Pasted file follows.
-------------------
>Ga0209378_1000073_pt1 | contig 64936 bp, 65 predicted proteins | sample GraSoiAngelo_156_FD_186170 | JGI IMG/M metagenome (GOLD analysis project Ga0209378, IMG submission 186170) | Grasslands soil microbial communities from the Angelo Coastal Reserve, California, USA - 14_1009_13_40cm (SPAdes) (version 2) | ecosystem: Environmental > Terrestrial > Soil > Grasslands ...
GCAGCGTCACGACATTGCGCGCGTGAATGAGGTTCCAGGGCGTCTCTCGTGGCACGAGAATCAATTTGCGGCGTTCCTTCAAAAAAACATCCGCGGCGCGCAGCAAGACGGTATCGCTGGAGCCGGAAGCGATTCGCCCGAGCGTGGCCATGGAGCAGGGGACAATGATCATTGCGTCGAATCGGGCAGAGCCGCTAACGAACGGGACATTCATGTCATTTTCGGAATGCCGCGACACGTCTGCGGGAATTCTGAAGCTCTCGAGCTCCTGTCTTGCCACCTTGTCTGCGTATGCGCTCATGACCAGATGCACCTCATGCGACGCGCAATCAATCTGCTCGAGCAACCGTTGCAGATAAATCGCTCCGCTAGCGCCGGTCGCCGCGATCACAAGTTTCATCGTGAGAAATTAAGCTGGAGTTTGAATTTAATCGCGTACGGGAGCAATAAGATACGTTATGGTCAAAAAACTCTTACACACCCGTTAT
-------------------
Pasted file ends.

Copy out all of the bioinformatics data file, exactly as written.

>Ga0209378_1000073_pt1 | contig 64936 bp, 65 predicted proteins | sample GraSoiAngelo_156_FD_186170 | JGI IMG/M metagenome (GOLD analysis project Ga0209378, IMG submission 186170) | Grasslands soil microbial communities from the Angelo Coastal Reserve, California, USA - 14_1009_13_40cm (SPAdes) (version 2) | ecosystem: Environmental > Terrestrial > Soil > Grasslands ...
GCAGCGTCACGACATTGCGCGCGTGAATGAGGTTCCAGGGCGTCTCTCGTGGCACGAGAATCAATTTGCGGCGTTCCTTCAAAAAAACATCCGCGGCGCGCAGCAAGACGGTATCGCTGGAGCCGGAAGCGATTCGCCCGAGCGTGGCCATGGAGCAGGGGACAATGATCATTGCGTCGAATCGGGCAGAGCCGCTAACGAACGGGACATTCATGTCATTTTCGGAATGCCGCGACACGTCTGCGGGAATTCTGAAGCTCTCGAGCTCCTGTCTTGCCACCTTGTCTGCGTATGCGCTCATGACCAGATGCACCTCATGCGACGCGCAATCAATCTGCTCGAGCAACCGTTGCAGATAAATCGCTCCGCTAGCGCCGGTCGCCGCGATCACAAGTTTCATCGTGAGAAATTAAGCTGGAGTTTGAATTTAATCGCGTACGGGAGCAATAAGATACGTTATGGTCAAAAAACTCTTACACACCCGTTAT